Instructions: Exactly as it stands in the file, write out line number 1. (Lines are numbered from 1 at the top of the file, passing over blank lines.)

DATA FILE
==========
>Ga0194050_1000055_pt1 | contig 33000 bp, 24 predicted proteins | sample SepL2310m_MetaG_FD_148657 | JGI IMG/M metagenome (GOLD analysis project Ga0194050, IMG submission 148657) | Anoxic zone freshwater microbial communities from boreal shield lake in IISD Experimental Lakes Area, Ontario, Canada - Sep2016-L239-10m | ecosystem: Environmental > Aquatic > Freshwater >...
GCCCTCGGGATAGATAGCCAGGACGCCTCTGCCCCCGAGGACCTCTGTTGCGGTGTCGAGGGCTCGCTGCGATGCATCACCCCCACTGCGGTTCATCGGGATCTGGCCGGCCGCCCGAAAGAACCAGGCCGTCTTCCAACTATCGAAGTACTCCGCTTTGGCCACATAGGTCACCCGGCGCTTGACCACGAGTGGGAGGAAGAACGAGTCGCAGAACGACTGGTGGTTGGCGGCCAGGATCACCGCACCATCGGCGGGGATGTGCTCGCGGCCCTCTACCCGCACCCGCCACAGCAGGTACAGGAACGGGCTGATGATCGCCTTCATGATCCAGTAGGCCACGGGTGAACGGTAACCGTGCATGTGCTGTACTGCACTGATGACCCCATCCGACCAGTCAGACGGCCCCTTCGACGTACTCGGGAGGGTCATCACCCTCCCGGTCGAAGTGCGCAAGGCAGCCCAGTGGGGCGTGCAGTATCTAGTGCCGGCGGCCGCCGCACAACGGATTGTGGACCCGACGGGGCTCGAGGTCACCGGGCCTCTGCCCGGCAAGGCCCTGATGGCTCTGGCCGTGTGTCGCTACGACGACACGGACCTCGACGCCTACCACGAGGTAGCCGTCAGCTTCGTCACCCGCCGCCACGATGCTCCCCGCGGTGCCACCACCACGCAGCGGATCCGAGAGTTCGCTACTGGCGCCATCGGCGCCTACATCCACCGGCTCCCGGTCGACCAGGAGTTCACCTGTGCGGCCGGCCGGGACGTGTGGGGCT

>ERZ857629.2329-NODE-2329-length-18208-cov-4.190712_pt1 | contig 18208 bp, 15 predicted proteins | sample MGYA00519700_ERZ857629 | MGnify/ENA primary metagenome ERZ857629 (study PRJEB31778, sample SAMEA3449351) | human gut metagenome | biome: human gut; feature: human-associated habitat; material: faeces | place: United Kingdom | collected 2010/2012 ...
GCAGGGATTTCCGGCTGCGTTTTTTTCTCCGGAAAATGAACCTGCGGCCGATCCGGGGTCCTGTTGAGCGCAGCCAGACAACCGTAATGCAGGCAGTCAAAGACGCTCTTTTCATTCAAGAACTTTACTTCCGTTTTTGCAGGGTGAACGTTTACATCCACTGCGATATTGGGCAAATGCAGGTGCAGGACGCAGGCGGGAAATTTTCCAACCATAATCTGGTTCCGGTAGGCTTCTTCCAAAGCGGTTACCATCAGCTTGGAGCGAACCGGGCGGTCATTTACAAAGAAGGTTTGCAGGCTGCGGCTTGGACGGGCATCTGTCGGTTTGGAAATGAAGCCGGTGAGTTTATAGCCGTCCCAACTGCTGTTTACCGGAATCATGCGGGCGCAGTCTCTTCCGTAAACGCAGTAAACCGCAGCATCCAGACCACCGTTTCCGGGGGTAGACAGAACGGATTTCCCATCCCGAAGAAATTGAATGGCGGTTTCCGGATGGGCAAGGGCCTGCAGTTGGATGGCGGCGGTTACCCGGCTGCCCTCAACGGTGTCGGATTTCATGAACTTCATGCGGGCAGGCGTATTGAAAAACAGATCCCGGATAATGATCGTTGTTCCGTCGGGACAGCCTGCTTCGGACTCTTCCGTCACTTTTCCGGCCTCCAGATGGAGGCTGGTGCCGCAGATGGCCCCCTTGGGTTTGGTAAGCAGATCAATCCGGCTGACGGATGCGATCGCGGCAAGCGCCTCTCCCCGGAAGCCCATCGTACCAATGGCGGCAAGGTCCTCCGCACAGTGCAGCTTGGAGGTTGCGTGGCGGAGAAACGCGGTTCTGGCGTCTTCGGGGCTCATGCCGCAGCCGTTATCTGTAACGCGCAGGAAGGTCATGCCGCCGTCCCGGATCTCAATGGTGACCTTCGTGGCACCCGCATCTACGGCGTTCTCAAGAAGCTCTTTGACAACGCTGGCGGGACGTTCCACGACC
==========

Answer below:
>Ga0194050_1000055_pt1 | contig 33000 bp, 24 predicted proteins | sample SepL2310m_MetaG_FD_148657 | JGI IMG/M metagenome (GOLD analysis project Ga0194050, IMG submission 148657) | Anoxic zone freshwater microbial communities from boreal shield lake in IISD Experimental Lakes Area, Ontario, Canada - Sep2016-L239-10m | ecosystem: Environmental > Aquatic > Freshwater >...